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Atari 2600 power supply


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Hello fellow forum members!


I have a 2600 vader with the original co16353 power supply. This supply supposedly outputs 9v 500 ma, but testing with a multimeter displays 14.8v !!!!


The console works fine and doesnt get hot or anything weird, So is the high voltage gonna kill the system? Should i get a truly 9v power supply???


Thanks for reading and your kind responses.

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ChildOfCV is correct, that type of cheap power supply are designed that way.

So that the manufactures can use a small, cheap transformer they choose one that outputs both more voltage then required and less current. Consequently as the transformers output power is fixed, when more than the rated current is take from the transformer by the 2600 the output voltage drops accordingly, thus the voltage reads higher than the specified voltage off load (no current taken) and about the specified (9V) voltage on load.


You could get another 9V supply to replace it but unless you get one that is specified as having a regulated (or stabilised) 9V output which will read 9V both off and on load the chances are that any other 9V power supply you get will be doing exactly the same thing.


To clarify this point...

2 hours ago, ChildOfCv said:

Probably less with the tiny heat sink that they mount it to, but definitely more than 14.8V.

Electrical power generates heat, how much Power (heat) the regulator can take is dependant upon how quickly the heat can be taken away from the regualtor. The smaller the heatsink, the less quickly the heat can be taken away and so the regulator heats up faster. When it gets too hot internal protection circuity will place it into thermal shutdown until it cools, lowering the output voltage to 1 or 2 volts.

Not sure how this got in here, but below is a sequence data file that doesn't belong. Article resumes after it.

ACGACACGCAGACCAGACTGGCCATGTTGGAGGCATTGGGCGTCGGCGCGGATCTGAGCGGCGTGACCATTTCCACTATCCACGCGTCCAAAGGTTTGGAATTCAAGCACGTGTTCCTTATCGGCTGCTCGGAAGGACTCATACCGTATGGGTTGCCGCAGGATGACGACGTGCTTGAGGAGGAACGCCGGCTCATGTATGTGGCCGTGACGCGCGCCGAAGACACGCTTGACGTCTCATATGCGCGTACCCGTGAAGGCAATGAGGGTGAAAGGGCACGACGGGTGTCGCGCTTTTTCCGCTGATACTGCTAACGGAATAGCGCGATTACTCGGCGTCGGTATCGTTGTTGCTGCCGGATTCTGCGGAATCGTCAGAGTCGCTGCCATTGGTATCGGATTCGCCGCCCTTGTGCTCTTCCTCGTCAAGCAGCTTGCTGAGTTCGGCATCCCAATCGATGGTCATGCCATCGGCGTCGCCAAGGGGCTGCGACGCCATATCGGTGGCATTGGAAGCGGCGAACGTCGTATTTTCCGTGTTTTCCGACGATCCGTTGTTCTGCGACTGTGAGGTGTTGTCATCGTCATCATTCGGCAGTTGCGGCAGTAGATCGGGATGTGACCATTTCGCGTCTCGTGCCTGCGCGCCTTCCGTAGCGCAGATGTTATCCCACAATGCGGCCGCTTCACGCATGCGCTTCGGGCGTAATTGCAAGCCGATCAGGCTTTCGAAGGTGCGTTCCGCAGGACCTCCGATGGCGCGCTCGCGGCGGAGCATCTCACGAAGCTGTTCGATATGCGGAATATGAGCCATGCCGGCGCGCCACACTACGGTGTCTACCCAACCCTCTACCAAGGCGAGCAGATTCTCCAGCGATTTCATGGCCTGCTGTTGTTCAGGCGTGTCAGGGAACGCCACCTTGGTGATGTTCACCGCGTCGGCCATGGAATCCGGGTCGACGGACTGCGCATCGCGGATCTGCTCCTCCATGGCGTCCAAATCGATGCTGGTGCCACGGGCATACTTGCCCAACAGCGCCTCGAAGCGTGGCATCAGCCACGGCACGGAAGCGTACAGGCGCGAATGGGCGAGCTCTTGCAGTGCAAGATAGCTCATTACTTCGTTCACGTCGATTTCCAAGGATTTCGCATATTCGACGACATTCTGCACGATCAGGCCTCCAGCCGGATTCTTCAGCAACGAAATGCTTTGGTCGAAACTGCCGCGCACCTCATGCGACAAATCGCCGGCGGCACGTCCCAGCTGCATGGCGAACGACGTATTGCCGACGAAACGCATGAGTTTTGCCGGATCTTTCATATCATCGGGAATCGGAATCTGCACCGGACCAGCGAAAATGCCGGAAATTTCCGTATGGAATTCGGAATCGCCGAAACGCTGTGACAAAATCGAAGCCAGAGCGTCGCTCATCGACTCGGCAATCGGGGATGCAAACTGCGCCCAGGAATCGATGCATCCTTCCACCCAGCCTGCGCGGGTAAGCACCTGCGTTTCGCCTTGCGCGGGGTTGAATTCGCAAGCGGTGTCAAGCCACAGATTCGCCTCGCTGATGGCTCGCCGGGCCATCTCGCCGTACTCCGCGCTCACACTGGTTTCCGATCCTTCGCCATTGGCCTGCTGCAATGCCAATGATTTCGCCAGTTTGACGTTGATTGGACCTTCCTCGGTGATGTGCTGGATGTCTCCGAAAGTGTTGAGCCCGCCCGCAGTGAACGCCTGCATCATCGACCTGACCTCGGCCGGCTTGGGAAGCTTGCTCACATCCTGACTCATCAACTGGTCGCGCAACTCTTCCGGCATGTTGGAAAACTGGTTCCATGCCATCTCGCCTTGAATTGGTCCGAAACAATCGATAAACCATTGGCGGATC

Power = Volts x Current, as the 2600 requires a certain amount of current to operate,  so the higher the input voltage the more the regulator will heat up both raising the chances of the regulator going into thermal shutdown as the heat generated exceeds the capacity of the heatsink to get rid of it and the speed with which it takes to heat up to that point.

Thus, it is this balance that effectively limits the input voltage to less than the 35V maximum the regulator can take if you want the 2600 to run for any length of time before the regulator overheats and shuts down, if you were to put 35V in the regulator would probably shut down in a matter of minutes as you would be putting almost 4 times the normal amount of power through it.   


Edited by Stephen Moss
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